School's not out for summer - matriculation exam season begins

By
May 4, 2017 18:29

Some 220,000 students in the 11th and 12th grades are expected to take the matriculation exams across a wide variety of subjects.

3 minute read.



Israel technology

Children in classroom. (photo credit: MARC ISRAEL SELLEM)

The high school matriculation exam season began on Thursday with the test in Biology and will end on July 13 with an exam in mathematics.

Some 220,000 students in the 11th and 12th grades are expected to take the matriculation exams across a wide variety of subjects, including mathematics, English, computer sciences, foreign languages and civics.

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Education Minister Naftali Bennett addressed students on Thursday to encourage them and wish them success.

“Today you are entering a period of intense learning and quite a bit of tension,” he said.

“The best way I know to learn is together, to listen to a friend who knows and to teach others."

“Despite the stress and importance of the [matriculation] exams, remember that values, friendship and fun are no less important than grades,” he said.

Also on Thursday, the Cyber Education Center of the philanthropic Rashi Foundation released a study which found that female students spend more time studying for the matriculation exams in the fields of mathematics and computer sciences compared to their male counterparts and rely more on private tutoring, but have less confidence in their ability to succeed.

According to the findings, 44% of female students said they would spend more than a week studying for the exams in mathematics and computer sciences, compared to 31% of male students.

In contrast, 15% of female students said they would only study for a day or two ahead of the exam, compared to 24% of male students.

The survey also found that girls are twice as likely as boys to seek the assistance of private tutors – 30% and 15%, respectively.

Another significant difference is in their drive: While the majority in both genders reported self-motivation as the main factor, the percentage among girls was higher – 65% compared to 59%.

Furthermore, the survey showed a significant difference between the genders in their sense of capability.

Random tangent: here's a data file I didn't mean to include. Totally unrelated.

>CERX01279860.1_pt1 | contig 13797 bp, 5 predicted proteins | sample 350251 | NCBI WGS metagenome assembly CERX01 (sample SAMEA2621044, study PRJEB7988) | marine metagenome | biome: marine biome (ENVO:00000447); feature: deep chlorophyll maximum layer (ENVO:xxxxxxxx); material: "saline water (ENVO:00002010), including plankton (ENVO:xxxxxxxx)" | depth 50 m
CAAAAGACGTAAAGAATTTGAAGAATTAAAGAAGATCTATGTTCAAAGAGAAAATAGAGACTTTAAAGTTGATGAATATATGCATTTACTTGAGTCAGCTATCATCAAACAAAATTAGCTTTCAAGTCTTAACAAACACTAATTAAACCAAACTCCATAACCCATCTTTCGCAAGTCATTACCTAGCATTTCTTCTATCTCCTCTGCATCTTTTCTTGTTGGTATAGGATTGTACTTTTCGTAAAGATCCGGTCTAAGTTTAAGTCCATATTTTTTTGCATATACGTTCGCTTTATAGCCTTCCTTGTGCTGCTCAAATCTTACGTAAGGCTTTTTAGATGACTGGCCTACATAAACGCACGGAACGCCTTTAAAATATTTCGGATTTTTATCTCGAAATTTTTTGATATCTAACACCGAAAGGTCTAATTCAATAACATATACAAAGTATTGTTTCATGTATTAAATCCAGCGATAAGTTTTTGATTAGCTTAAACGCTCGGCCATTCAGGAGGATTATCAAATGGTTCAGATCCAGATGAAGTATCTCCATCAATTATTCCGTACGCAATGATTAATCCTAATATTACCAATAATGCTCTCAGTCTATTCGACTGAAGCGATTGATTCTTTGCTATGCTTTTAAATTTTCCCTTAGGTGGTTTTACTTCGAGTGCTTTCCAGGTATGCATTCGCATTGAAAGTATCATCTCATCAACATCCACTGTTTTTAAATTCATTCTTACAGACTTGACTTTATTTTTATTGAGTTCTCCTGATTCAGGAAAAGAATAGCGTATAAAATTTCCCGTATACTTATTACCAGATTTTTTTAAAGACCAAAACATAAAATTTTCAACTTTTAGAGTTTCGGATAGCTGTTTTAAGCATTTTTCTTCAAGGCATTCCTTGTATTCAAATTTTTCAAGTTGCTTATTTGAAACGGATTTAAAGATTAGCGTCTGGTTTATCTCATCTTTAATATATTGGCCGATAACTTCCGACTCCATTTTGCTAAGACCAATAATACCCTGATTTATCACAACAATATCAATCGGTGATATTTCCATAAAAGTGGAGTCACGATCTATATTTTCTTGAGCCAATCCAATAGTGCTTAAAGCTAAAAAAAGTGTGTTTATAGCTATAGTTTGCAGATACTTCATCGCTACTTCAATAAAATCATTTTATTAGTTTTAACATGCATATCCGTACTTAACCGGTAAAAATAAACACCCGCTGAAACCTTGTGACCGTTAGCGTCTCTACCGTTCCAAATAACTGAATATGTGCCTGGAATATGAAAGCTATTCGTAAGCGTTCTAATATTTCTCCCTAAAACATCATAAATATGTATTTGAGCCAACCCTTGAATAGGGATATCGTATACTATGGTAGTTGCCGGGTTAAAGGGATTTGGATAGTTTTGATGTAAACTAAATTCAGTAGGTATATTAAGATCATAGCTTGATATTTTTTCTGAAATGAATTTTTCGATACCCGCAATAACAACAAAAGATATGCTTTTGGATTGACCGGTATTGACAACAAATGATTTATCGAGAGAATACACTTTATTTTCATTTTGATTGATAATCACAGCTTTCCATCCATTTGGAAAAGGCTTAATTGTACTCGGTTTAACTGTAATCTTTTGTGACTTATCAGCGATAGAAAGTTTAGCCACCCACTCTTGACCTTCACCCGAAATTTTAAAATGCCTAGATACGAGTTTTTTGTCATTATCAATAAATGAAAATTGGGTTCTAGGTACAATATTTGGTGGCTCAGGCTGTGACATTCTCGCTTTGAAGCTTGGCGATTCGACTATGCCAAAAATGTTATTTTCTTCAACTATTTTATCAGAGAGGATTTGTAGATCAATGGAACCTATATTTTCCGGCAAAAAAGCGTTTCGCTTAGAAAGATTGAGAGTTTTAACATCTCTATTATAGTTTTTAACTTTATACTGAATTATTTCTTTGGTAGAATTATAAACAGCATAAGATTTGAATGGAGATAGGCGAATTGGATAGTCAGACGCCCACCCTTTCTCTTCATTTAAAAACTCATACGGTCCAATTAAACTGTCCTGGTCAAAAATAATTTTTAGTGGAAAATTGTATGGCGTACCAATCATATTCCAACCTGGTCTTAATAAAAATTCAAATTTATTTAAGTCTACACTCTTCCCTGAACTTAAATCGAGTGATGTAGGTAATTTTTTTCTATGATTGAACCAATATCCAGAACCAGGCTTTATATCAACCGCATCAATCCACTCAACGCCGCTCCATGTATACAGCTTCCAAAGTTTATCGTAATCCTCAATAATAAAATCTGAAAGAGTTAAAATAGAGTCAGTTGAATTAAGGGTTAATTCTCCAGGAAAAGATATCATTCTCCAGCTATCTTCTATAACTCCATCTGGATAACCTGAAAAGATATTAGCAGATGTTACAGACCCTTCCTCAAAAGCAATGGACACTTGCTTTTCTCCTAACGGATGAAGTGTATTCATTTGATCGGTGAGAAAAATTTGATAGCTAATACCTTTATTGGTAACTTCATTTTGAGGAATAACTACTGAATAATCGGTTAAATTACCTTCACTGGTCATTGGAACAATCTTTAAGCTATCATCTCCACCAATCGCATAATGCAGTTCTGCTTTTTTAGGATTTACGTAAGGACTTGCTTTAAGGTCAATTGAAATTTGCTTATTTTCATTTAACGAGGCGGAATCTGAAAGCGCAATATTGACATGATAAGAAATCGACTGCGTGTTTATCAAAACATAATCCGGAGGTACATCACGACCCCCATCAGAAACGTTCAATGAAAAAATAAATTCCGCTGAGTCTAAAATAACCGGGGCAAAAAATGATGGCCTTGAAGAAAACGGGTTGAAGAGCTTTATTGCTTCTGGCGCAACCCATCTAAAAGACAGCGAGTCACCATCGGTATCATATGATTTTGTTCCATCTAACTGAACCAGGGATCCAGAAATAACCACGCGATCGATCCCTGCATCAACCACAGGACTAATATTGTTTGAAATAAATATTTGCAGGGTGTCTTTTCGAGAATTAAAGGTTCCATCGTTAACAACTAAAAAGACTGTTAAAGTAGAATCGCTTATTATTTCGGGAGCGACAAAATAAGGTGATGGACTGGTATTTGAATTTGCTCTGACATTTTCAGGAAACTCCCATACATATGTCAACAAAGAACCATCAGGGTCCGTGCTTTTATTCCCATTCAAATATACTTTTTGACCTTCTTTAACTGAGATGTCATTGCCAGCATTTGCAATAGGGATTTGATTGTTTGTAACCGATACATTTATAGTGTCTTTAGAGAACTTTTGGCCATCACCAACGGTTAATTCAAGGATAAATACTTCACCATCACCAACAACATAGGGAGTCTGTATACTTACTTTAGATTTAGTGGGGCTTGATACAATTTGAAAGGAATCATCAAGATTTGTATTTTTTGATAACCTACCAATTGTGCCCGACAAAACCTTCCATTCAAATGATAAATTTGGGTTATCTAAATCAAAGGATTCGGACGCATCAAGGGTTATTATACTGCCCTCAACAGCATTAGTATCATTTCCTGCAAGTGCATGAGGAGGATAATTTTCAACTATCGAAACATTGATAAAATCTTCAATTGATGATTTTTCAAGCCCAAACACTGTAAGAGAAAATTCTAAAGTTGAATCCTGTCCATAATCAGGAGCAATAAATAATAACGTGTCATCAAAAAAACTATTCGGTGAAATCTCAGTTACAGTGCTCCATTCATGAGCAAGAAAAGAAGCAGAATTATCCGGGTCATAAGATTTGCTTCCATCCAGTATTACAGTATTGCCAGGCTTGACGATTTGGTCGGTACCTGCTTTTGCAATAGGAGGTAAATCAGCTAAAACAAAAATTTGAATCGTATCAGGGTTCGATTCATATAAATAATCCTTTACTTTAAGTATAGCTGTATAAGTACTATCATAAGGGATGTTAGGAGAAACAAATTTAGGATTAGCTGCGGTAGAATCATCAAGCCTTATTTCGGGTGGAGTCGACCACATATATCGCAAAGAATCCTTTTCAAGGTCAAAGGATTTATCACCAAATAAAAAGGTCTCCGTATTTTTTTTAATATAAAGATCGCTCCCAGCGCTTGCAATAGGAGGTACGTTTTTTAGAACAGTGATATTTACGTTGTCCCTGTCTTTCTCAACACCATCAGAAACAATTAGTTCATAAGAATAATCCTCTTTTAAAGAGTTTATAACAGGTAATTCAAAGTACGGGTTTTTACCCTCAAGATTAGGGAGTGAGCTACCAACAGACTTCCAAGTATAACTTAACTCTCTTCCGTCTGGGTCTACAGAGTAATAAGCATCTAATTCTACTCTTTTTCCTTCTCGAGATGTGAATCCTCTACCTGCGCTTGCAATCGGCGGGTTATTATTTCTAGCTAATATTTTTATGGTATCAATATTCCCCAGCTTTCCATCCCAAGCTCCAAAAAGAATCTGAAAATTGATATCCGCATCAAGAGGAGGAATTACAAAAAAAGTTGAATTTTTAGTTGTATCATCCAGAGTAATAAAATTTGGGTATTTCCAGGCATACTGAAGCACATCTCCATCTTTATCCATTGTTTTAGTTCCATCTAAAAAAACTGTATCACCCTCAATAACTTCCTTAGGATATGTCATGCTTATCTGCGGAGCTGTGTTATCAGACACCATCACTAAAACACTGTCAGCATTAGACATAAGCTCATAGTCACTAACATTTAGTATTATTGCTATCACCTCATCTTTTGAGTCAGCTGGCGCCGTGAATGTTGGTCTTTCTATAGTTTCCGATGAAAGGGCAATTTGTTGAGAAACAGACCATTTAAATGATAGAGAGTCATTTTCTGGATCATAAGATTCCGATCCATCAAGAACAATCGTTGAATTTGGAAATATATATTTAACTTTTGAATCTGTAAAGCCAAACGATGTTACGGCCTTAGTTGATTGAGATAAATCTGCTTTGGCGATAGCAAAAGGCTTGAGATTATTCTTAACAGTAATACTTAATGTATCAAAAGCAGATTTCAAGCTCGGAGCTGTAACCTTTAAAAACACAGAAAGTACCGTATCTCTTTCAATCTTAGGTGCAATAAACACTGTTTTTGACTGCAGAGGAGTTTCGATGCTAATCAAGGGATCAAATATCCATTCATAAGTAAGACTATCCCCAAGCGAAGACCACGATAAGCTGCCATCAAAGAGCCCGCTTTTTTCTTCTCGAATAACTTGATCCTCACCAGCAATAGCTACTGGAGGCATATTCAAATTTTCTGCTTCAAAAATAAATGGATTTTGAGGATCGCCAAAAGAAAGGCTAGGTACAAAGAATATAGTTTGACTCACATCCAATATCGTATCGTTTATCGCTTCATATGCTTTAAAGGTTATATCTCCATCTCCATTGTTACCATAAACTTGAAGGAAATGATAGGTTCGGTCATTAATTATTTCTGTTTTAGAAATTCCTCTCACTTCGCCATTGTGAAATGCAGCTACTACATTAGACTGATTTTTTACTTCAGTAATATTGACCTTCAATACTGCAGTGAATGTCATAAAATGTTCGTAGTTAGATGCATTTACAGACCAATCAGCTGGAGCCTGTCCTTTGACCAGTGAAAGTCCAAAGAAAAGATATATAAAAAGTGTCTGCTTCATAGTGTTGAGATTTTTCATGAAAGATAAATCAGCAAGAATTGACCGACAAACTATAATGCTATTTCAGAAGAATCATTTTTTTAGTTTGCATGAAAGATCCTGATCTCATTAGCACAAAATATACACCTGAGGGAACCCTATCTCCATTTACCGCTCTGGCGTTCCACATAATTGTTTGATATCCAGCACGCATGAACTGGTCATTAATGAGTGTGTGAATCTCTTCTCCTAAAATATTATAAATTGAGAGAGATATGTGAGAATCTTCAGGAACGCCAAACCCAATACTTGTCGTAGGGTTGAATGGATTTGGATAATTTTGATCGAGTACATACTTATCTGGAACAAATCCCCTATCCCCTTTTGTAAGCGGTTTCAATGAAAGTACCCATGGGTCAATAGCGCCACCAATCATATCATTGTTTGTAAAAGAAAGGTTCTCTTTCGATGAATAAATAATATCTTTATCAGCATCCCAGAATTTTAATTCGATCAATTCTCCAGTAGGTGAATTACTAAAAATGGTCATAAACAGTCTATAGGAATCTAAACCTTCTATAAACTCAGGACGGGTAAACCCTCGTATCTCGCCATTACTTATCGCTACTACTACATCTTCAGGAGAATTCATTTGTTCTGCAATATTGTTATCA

As many as 58% of the boys said they believe that their chances of succeeding in the matriculation exams are high, but only 39% of the girls have a similar level of confidence.

An even bigger gap was revealed in response to the question about the students’ future outlook: Many more boys than girls – 71% compared to 54%, respectively – think that there is a strong likelihood they will go on to a career in computer sciences and math, whether in academia or industry.

The Cyber Education Center recently announced the initiation of a CyberGirlz community for female teenage students who are interested in computer and cyber studies.

The initiative aims to encourage female students to enter the world of technology and to empower them to pursue careers in these fields.

On May 9, ahead of the computer sciences matriculation exam, Cyber- Girlz aims to hold a study marathon for girls in preparation for the exam in six centers around the country.

“The survey confirms what we know from previous research studies – that the social environment has a deep impact on the girls’ sense of capability,” said Tali Ben Aroya, director of the CyberGirlz community.

“In an environment where girls get less support and encouragement than boys, they tend to have less confidence in their own ability, which is reflected in the low proportion of girls among high school students majoring in computers and technology subjects,” she explained.

Aroya said that in order to reverse this trend, “we need to create settings where they see technology as a field that women can succeed in, boosting their confidence and motivation and inspiring them to realize their own potential to succeed.”


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